Former Cape Argus editor loses cancer battle

Time of article published Jun 14, 2005

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By Dianne Hawker

Retired Cape Argus editor John O'Malley, one of the last of the old-school editors, has died at the age of 82.

O'Malley, who was editor of the Cape Argus from 1977 to 1982, died at 2.30pm on Monday after an 18-month battle with cancer. His wife Jeanne said that while his death had been imminent, she had still been shocked.

"He was the last of the very good editors, a tremendously fair man. He always thought before doing anything. I want people to know and remember who he was, how he fought."

She recalled how, when he was editor of the Daily News in Durban in 1974, he had been hauled out of a cocktail party by police and arrested after a story appeared quoting the organisers of a banned rally that they were going ahead and holding the rally anyway.

This was interpreted by the state as advertising a banned gathering.

"He was arrested... and hauled into prison for standing up for those who had no voice."

He was charged with contravening the Riotous Assemblies Act. But O'Malley sued the government, eventually won, and was awarded R15 000 in damages. Jeanne O'Malley says he used the money to buy his son Michael a car.

Former colleague Hugh Roberton described O'Malley as a "very strong character. He was a wonderful editor to work for. He recognised hard work and acknowledged it".

Cape Argus news editor Vivien Horler said older reporters remembered how O'Malley had placed congratulatory notes, handwritten in red ballpoint pen, on the keyboards of reporters who had done a good day's work. "But they didn't always contain compliments. Once I happily found a note on my typewriter, only to read: 'This is how you spell archaeologist.' But I had some of the other sort too. People still have them."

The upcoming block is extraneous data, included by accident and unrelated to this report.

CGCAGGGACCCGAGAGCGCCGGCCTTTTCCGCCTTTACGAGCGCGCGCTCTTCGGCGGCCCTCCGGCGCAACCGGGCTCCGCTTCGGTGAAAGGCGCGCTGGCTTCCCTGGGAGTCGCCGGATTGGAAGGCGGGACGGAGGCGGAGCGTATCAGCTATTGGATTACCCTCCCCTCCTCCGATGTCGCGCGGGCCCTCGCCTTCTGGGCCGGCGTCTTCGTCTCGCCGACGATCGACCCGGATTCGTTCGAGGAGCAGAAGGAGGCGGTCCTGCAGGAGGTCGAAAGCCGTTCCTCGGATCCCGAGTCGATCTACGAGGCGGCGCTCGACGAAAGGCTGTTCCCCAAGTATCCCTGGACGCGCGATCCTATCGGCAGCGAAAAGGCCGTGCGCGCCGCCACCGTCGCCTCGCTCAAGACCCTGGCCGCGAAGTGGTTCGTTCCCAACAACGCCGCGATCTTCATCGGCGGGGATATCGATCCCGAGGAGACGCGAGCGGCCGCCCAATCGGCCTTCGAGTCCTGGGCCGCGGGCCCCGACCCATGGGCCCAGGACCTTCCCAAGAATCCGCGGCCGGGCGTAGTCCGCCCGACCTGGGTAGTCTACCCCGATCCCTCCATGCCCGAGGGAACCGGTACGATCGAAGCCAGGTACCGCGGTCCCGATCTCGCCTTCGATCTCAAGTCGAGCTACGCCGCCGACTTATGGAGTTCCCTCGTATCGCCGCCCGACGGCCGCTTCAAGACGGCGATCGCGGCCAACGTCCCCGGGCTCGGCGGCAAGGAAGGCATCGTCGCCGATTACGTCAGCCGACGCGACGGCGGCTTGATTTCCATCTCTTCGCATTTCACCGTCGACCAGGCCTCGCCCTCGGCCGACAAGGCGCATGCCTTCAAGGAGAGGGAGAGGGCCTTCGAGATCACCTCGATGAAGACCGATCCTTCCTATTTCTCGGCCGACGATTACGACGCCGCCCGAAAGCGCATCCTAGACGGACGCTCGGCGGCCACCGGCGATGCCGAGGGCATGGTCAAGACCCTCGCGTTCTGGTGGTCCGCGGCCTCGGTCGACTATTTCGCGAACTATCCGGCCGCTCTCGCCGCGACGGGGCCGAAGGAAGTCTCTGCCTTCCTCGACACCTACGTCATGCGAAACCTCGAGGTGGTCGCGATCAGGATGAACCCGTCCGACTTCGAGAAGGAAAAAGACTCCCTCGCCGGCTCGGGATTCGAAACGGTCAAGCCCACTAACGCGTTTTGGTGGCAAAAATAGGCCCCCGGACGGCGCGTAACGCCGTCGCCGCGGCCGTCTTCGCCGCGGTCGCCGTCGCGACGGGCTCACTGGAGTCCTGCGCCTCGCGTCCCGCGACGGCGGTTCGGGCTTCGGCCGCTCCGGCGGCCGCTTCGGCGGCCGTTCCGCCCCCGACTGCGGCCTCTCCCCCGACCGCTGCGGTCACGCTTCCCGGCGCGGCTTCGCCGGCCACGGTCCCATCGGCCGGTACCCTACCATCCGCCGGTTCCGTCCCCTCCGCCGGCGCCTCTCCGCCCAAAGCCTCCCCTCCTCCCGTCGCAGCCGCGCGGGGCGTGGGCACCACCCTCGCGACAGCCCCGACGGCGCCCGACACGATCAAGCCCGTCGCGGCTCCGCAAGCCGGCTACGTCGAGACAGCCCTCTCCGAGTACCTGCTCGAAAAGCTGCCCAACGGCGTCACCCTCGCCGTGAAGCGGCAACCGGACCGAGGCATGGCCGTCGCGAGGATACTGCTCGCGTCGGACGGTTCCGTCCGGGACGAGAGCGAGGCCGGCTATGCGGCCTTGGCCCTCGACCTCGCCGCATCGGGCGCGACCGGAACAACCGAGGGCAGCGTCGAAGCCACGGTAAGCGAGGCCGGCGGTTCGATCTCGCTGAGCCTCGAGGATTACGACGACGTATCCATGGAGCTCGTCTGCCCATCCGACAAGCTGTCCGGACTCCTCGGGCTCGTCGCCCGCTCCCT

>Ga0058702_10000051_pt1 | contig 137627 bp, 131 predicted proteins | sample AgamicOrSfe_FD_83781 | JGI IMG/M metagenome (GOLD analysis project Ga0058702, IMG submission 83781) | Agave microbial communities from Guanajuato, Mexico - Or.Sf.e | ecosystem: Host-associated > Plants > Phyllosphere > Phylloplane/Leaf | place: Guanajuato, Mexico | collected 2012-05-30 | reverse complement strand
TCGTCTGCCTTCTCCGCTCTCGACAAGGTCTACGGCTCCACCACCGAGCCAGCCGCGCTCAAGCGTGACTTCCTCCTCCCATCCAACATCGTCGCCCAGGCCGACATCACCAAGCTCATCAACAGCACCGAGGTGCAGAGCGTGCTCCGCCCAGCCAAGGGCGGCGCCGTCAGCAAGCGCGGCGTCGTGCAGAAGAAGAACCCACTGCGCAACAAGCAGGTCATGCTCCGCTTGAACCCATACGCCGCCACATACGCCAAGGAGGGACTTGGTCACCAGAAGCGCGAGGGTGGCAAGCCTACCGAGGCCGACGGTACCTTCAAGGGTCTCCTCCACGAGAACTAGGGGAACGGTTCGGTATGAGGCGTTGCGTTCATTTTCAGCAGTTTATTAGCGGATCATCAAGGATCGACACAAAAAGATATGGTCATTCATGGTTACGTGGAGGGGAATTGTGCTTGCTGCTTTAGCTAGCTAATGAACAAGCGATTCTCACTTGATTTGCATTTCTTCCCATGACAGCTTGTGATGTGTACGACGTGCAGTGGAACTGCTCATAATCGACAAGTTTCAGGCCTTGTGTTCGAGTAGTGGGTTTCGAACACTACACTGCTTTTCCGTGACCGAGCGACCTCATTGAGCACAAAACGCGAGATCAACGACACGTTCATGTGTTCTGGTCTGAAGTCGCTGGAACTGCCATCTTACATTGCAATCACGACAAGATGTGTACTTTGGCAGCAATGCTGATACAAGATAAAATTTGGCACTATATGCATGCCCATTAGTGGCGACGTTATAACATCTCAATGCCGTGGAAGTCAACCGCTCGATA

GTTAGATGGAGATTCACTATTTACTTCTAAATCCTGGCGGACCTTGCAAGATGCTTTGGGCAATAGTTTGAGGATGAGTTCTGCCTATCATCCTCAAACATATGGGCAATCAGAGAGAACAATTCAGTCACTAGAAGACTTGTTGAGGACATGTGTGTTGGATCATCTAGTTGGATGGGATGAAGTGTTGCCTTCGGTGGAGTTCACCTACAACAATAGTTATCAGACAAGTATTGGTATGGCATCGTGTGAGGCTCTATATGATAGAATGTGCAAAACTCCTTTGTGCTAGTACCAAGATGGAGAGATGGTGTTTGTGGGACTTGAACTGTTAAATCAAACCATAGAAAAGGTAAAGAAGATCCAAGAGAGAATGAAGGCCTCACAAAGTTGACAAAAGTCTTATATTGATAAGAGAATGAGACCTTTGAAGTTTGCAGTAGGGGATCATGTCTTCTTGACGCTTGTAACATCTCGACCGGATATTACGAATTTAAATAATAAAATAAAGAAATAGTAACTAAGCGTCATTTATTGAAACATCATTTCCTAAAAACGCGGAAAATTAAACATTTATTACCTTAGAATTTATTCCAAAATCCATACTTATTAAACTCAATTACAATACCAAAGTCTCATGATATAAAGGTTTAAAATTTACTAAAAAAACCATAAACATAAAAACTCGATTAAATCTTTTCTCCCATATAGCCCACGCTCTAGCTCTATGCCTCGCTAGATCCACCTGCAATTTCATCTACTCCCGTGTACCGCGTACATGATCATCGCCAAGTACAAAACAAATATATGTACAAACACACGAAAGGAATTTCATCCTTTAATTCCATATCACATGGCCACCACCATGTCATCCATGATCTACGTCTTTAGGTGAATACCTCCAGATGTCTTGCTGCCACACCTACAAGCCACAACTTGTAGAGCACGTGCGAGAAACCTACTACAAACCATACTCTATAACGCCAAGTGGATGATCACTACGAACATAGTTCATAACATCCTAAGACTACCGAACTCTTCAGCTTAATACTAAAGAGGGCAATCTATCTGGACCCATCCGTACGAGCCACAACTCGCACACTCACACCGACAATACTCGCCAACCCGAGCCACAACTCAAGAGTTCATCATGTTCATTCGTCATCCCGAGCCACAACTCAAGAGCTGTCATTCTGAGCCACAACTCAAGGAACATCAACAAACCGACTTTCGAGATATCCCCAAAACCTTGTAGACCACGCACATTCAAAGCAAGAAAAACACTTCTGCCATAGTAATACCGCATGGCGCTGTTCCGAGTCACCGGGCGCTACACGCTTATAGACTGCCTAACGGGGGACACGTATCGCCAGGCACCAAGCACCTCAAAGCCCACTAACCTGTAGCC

Roberton, who had been an assistant editor to O'Malley, said reporters were always prepared to go the extra mile for the editor in those difficult times. "I was doing a lot of political reporting at the time and getting into quite a bit of trouble. Not for one moment did I think that he wasn't behind me," he said.

Journalist Pippa Green recalled that O'Malley, her first editor, had had a "keen sense of natural justice.

"He encouraged our coverage of the sprawling, beleaguered squatter camps around Cape Town that were a direct result of the cruel, unworkable pass laws that Africans were subject to."

Former reporter Gorry Bowes Taylor said on Monday: "He was one of a number of English-language editors who risked and incurred arrest in an effort to get at the truth."

O'Malley leaves his wife and children Michael, Charlotte and Alannah.

Funeral arrangements will be announced later. - Staff Reporter.

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